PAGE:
The first thing we should consider in this Gospel passage is from what point in time Matthew, Christ's apostle and evangelist, counts the six days preceding the day on which the Lord was transfigured. Six days after which day? Six days after the day when the Lord taught His disciples, saying, "The Son of man shall come in the glory of his Father" (Mattt. 16:27), and adding, "There be some standing here, which shall not taste of death, till they see the Son of man coming in his kingdom" (Matt. 16:28). He was referring to the light of His transfiguration as His Father's glory and as His own Kingdom. (p. 267)

This is both present and hidden:

According to the theologians, when Christ was transfigured He neither received anythign different, nor was changed into anythign different, but was revealed to His disciples as He was, opening their eyes and giving sight to the blind. (p. 272)

And yet it looks forward as well. As St. Thomas Aquinas says (ST 3.45.4 ad 2):

Just as in the Baptism, where the mystery of the first regeneration was proclaimed, the operation of the whole Trinity was made manifest, because the Son Incarnate was there, the Holy Ghost appeared under the form of a dove, and the Father made Himself known in the voice; so also in the transfiguration, which is the mystery of the second regeneration, the whole Trinity appears--the Father in the voice, the Son in the man, the Holy Ghost in the bright cloud; for just as in baptism He confers innocence, signified by the simplicity of the dove, so in the resurrection will He give His elect the clarity of glory and refreshment from all sorts of evil, which are signified by the bright cloud.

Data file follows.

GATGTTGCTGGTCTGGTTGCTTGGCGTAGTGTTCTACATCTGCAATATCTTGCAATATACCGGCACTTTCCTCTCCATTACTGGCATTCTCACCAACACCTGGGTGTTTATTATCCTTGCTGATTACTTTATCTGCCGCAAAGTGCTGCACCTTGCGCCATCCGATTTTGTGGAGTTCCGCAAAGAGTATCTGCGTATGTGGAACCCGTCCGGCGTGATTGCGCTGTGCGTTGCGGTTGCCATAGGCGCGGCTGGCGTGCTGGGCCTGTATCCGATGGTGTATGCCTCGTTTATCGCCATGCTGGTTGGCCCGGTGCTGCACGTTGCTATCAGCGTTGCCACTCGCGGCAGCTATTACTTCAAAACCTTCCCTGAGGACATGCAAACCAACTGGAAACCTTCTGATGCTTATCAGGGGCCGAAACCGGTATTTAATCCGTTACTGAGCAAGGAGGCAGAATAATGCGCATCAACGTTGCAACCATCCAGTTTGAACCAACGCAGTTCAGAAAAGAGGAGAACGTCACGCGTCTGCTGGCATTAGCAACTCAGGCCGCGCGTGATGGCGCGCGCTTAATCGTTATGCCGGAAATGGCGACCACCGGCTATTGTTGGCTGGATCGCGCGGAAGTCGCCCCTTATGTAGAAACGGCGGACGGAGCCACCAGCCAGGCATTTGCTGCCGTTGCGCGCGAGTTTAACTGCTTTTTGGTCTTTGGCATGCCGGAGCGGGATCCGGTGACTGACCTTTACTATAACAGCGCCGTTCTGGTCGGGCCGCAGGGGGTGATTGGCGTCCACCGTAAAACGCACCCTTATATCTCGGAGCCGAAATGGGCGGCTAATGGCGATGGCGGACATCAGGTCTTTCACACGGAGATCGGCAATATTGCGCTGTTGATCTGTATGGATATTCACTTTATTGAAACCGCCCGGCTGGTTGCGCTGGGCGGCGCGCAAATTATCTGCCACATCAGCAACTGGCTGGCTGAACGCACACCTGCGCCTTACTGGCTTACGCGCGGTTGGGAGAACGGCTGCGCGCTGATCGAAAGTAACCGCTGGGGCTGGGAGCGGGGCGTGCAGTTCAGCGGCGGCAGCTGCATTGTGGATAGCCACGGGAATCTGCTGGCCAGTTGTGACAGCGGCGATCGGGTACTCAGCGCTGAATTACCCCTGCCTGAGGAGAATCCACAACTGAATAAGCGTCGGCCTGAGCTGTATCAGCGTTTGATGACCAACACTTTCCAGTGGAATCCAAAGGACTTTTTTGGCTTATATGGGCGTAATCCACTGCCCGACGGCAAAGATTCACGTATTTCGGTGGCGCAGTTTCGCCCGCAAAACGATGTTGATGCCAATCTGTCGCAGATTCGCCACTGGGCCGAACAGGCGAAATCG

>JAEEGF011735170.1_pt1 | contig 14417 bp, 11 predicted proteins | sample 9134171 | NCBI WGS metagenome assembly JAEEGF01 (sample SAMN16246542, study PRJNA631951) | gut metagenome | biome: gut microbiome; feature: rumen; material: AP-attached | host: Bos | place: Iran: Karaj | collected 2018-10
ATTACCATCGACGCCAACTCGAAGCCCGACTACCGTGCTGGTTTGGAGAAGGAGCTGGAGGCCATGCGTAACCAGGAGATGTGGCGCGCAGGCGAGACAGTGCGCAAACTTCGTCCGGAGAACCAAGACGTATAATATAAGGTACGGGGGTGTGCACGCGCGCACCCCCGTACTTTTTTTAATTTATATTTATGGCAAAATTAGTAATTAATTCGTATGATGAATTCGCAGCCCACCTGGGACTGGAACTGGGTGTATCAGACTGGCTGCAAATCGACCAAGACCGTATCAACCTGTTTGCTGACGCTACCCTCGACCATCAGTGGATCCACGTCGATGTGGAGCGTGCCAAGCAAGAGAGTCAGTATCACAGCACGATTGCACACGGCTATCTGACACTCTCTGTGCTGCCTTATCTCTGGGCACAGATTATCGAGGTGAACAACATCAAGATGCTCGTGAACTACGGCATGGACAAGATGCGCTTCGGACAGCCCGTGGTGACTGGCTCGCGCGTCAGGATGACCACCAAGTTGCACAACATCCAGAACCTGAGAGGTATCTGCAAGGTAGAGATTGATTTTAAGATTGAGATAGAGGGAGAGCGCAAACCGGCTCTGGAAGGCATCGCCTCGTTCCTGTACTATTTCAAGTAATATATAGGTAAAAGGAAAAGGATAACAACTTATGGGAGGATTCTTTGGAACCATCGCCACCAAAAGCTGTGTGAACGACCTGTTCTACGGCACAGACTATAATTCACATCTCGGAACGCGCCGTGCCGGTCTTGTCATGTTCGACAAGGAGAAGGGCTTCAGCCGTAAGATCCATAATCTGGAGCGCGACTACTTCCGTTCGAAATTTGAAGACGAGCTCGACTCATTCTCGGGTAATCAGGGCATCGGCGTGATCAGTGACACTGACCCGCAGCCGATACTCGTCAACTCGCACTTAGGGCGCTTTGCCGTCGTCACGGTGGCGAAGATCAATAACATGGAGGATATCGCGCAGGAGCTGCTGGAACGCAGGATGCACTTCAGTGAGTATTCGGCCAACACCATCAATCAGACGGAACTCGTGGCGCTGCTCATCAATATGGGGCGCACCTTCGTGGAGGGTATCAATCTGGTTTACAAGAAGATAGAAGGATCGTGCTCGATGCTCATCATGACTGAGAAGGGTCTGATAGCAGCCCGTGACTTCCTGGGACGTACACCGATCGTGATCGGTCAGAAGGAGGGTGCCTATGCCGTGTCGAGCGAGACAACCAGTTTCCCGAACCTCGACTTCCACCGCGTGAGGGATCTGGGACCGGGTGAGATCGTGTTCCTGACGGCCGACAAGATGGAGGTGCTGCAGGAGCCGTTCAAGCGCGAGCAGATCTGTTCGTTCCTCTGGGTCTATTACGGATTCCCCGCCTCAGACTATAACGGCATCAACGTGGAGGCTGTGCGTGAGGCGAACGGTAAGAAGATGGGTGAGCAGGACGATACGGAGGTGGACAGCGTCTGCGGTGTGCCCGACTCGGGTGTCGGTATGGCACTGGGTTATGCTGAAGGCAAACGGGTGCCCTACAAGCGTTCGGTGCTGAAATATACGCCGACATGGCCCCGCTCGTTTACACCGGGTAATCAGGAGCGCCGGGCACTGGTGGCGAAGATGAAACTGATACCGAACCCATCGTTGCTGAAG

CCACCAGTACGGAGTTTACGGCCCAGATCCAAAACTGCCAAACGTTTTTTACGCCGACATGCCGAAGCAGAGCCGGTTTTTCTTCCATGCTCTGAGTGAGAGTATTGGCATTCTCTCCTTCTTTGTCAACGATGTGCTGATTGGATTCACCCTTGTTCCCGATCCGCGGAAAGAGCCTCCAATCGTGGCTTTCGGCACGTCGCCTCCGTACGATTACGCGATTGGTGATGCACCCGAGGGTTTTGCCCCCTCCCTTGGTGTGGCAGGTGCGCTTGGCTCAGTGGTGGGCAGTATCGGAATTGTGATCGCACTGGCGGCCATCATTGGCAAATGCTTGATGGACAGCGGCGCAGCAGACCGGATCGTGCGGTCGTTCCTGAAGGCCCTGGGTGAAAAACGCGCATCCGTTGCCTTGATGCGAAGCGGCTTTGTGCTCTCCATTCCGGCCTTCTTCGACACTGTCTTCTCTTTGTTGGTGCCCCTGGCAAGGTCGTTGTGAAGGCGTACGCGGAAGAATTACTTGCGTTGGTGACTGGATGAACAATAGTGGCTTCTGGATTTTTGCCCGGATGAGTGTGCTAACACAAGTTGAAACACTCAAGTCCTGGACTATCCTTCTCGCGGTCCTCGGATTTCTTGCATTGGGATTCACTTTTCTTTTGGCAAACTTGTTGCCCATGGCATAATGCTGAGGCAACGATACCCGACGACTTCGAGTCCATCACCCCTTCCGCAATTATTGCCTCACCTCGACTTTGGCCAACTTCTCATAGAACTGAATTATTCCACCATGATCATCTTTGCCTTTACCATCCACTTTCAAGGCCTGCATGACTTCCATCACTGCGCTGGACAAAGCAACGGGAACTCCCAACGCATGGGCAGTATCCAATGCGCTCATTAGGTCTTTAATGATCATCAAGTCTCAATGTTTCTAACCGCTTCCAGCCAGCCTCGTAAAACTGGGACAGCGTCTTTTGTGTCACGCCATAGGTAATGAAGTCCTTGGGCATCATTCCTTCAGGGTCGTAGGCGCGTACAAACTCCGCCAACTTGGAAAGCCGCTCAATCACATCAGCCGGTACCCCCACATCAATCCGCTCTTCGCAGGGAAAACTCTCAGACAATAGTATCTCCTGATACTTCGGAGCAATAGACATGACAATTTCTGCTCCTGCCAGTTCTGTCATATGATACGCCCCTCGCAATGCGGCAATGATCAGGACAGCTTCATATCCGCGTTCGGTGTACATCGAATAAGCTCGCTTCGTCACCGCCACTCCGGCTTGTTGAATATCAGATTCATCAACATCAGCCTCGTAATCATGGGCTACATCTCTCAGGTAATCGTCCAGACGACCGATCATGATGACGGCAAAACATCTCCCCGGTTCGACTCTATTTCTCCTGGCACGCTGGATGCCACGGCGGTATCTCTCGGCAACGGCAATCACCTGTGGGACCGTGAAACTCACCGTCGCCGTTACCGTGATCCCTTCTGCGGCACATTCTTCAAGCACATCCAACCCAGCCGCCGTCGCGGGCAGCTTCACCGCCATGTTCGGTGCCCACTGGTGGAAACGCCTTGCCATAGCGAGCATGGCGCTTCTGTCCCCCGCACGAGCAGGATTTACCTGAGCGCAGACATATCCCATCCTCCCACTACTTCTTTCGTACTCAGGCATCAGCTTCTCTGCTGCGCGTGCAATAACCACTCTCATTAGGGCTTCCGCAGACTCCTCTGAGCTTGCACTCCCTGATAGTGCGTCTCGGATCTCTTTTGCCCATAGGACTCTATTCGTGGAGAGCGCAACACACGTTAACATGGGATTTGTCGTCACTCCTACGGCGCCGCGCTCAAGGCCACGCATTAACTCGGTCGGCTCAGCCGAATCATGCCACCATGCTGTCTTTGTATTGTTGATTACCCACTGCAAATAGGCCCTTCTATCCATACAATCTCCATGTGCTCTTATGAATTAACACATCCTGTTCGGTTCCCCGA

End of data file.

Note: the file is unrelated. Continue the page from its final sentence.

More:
I like the phrases here: the mystery of the second regeneration (sacramentum secundae regenerationis), refreshment from all sorts of evil (refrigerium ab omni malo).

One could go on forever talking about it; that is what it is to be a holy mystery: a holy mystery is an inexhaustible truth.


Quotations from Palamas are from St. Gregory Palamas, The Homilies, Mount Thabor Publishing (Waymart, PA: 2009).

Oak Creek Gurdwara Shooting

You may have heard of the shooting at the Sikh gurdwara in Wisconsin. Very sad; but it is also somewhat a relief that the shooter arrived in the morning, when the only people around were those involved in preparations for the day, rather than at the afternoon services when there would have been hundreds of people in the building. God go with them all.

The humble servants of the Lord are absorbed in the Name of the Lord, Har, Har. The pain of birth and the fear of death are eradicated.

They have found the Imperishable Supreme Being, the Transcendent Lord God, and they receive great honor throughout all the worlds and realms.

[Sri Guru Granth page 13, line 11 (also page 171, line 9)]

Sunday, August 05, 2012

Book a Week, August 5

For this week, I thought I would do nonfiction: Noël Coward's Future Indefinite. It's actually the second volume in his autobiography, but I don't have the first, which is called Present Indicative (there was also an unfinished third volume, called Past Conditional). So we start in Coward's 40th year or so. Noël Coward, born in 1899, died in 1973. He is best known as a playwright and songwriter; comedy is his strength in both cases. Should be fun.

Noël Coward, "There are Bad Times Just Around the Corner"

What a Country!

Talking of Russian comedy set me thinking of this famous comedy act.